I came across The Last Colonial Regiment whilst on holiday in Kenya, when our
neighbour, an ex-member of the Kenya Regiment, thrust a large book into my hand and
said, "Patrick you must read this, it's the new history of the Kenya Regiment" . My heart
sank, as all my previous experience of regimental histories was of turgid narrow-focussed
volumes, with never-ending indices and few maps or pictures. However, it was quite
obvious from the moment I opened the book that this was different.
The author, Ian Parker, who served in the Regiment during the Mau Mau emergency
and still lives in Kenya, has not attempted to write a conventional history, which is
not surprising, bearing in mind that from its foundation the Regiment was intrinsically
unconventional. Instead, he has scrupulously assembled the Regiment's military record
from a wide selection of sources, and set these within the historical background of both the
Colony and world events, thereby wonderfully capturing the true character of this unique
To my great joy, he commences the history by properly setting the scene, with a brilliant
foreword by John Lonsdale (7 KAR 1956/58, Professor of Modern African History,
University of Cambridge 1969-2004), and an excellent historical background of the Kenya
Colony from its formation, thus allowing the less knowledgeable reader to place subsequent
events within their proper historical context. The Regiment's early antecedents from the
ad hoc settler-raised East African Mounted Rifles of WW1, and the subsequent emergence
of the Kenya Defence Regiment following that war, is well covered; as is the increasing
breakdown of trust during the interwar years between the white settler community and
the Colonial Government over Whitehall's ambivalent attitude towards the future of the
colony and the KDR. These divisions were to ultimately lead to the formation of the
Kenya Regiment in the thirties.
From the outset the new regiment's principal role was to provide officers and specialist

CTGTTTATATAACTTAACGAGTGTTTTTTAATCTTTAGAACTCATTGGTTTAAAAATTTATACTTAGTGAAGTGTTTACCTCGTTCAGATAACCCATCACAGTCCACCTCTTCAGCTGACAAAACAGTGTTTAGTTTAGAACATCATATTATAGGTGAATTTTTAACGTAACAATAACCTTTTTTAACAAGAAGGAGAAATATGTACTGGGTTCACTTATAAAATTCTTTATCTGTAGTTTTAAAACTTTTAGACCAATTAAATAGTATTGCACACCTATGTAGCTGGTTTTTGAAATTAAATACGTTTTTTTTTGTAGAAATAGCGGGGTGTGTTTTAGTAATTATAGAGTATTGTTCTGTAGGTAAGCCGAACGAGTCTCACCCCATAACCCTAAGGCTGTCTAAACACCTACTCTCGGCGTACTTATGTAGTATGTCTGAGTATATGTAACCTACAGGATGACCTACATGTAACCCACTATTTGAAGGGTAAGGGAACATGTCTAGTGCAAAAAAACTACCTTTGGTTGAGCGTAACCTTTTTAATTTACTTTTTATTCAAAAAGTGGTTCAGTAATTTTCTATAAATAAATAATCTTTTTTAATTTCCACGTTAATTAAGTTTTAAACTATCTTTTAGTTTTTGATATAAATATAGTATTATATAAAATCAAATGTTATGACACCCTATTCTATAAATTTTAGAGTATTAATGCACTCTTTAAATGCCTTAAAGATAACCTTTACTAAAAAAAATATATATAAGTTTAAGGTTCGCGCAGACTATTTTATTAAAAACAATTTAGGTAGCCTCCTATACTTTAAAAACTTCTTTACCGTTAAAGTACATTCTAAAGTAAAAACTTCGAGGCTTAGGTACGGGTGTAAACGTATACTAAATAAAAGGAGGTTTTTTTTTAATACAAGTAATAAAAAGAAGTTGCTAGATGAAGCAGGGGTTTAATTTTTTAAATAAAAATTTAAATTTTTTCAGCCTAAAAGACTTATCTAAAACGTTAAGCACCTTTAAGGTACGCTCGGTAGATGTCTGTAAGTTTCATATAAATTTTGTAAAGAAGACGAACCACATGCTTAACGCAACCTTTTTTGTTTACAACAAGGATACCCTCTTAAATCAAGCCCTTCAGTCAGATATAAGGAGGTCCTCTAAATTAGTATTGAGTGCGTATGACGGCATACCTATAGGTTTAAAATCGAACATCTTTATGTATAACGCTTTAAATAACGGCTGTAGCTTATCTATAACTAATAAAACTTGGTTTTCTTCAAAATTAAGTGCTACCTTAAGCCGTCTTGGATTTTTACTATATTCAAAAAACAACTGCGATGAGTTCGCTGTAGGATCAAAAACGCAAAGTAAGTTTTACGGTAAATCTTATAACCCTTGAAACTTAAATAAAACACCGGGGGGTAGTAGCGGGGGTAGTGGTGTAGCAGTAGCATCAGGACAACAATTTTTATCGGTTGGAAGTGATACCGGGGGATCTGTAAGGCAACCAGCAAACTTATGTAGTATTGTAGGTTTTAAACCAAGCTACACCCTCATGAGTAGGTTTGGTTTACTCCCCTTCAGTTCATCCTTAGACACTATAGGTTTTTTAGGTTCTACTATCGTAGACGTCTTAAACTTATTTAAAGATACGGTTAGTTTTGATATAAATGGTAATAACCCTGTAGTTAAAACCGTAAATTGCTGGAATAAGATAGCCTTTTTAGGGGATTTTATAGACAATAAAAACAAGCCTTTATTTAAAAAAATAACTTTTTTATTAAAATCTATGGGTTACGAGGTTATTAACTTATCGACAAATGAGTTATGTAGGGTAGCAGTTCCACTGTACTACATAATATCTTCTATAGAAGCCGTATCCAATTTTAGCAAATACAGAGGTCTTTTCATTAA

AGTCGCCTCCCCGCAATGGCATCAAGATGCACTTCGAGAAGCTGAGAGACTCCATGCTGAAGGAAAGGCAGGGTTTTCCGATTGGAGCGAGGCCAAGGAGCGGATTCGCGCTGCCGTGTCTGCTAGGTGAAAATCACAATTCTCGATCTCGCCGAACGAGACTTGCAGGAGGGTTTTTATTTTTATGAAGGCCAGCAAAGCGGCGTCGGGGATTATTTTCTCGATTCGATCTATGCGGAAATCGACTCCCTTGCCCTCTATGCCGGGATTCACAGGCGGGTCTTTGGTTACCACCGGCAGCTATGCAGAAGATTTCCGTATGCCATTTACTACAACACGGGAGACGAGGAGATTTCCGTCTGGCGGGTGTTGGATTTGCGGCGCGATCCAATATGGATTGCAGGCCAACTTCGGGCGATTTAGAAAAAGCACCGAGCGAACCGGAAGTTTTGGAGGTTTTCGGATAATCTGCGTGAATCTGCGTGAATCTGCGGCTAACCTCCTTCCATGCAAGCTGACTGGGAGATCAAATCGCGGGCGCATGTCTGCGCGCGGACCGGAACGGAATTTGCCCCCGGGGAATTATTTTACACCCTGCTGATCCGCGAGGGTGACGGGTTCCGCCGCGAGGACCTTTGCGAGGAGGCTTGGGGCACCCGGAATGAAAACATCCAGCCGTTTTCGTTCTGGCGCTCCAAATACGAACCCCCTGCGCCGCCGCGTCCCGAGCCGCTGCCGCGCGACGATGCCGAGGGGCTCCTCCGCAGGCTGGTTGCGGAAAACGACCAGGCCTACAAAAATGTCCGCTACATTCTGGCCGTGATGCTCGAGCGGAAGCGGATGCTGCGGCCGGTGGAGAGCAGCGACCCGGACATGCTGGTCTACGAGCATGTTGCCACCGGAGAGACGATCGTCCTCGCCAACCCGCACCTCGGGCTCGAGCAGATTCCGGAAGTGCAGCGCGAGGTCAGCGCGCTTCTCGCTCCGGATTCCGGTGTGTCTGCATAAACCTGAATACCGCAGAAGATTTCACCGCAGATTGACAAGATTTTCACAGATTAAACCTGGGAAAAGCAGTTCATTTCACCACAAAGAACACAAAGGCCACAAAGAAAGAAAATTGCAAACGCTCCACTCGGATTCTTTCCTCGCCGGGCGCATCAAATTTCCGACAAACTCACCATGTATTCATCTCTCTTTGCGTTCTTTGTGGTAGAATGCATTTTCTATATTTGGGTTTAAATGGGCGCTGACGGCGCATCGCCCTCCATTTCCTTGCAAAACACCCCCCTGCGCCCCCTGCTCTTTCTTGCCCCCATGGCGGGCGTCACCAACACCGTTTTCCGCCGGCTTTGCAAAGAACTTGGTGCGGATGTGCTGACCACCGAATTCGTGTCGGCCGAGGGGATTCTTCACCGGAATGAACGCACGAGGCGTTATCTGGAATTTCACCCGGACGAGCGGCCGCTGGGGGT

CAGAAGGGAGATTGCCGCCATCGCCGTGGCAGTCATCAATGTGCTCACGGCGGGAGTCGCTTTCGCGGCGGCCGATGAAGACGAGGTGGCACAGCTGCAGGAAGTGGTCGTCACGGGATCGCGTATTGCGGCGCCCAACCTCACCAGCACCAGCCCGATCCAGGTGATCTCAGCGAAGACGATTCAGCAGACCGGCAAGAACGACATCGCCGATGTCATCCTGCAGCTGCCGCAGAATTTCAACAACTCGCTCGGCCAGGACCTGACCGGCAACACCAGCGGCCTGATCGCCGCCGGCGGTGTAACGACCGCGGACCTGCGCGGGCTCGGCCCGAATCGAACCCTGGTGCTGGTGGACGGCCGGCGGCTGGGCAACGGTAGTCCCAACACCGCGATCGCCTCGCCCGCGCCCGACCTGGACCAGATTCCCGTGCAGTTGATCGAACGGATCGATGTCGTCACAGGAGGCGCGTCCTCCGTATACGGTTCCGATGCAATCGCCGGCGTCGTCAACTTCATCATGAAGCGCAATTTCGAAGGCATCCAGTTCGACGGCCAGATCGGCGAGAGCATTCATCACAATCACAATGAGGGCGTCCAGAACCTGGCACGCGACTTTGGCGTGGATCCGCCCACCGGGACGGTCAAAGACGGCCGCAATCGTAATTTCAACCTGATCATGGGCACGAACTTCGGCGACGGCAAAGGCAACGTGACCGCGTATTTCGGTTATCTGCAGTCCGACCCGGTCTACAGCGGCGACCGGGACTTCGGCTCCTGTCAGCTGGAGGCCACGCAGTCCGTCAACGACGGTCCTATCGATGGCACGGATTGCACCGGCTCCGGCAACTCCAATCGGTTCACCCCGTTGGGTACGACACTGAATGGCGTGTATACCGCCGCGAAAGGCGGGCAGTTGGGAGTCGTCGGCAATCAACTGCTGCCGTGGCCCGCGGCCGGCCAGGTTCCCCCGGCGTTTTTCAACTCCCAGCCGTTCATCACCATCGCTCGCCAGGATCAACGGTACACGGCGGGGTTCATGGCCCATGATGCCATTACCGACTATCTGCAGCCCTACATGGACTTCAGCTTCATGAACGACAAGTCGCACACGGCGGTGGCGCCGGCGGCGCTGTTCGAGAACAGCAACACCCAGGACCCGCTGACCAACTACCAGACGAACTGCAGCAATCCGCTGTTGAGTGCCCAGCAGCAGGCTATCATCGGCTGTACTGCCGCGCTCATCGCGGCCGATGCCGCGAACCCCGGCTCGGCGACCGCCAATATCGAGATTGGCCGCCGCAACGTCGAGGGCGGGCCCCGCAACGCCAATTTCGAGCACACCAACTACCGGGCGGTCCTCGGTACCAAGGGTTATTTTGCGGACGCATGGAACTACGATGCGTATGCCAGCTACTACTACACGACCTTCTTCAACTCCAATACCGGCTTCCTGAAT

expertise to the King's African Rifles in times of war and national emergencies; a role in
which it was soon to excel in the fast approaching world conflict.
The author acknowledges that the major campaigns of World War 2 have already been
extensively described, and avoids repeating the wider strategic history of the campaigns
in Abyssinia, Madagascar and Burma. Although the Regiment did not enter the field as
a formed unit, I found these chapters enthralling, not only for their description of the
Regiment's outstanding performance in these campaigns as part of the KAR, but also how
the growing sense of comradeship developed between the Askari and their white officers
as both were tested in the cauldron of war.
For me the book comes into its own in Part 3, which covers the post-war reorganisation
of the Kenya Regiment; the deterioration of the security situation as the winds of change
swept across Africa; the rise and ultimate suppression of the Mau Mau insurgency, and
finally the sad, but I suspect inevitable, disbandment of the Regiment at Independence.
Drawing on a wide range of personal reminiscences, and not afraid to tread on the more
sensitive post-colonial toes, the author not only describes the Regiment's role during
these difficult years in detail, but sets these against an honest no-nonsense account of this
period of Kenya's history, when the old social order was having to come to terms with the
inevitable changes and uncertainties that independence would bring.
The Regiment's special knowledge and skills were in high demand during the
emergency, when in addition to providing operational patrol companies it also deployed in
support of the Kenya Police, Special Branch and KAR - and as the insurgency progressed
with British units, who lacked both local knowledge and language skills. This is well
illustrated at Appendix III and IV, which show the widespread deployment of the Regiment
in November 1954 and May 1955 (it must have been a CO's nightmare).
Thanks to his knowledge of the area and people, I found Ian Parker's description of the
Regiment's part in setting up and supporting the various specialist intelligence and patrol
units, whose deployment deep into the Aberdares was to prove so decisive in defeating the
insurgents, quite excellent. It was also good to see the role of the African tracker described
in these operations, and the Regiment's part in their recruitment and training. The wide
divergence of tribes who were recruited for this special role is detailed at Appendix VI.
At midnight on 12 May 1963 the Regiment was formerly suspended and disbanded. By
the end of the week the suspension was being regarded as symbolic of the closing days of
Colonial Kenya. Luckily this wonderful history captures and preserves the character role
and achievements of this unique Regiment for posterity, a sentiment best expressed by the
author in his final paragraph:
'It would be wrong to mourn the Regiment's passing for under present day conditions
it could never retain its character; a unique and colourful character originally evolved
from a blend of the British Territorial and the Kenya Settler, a character which has now
passed into history.'
A wonderful history, not only of the Kenya Regiment, but also of Kenya itself. I cannot
recommend it strongly enough.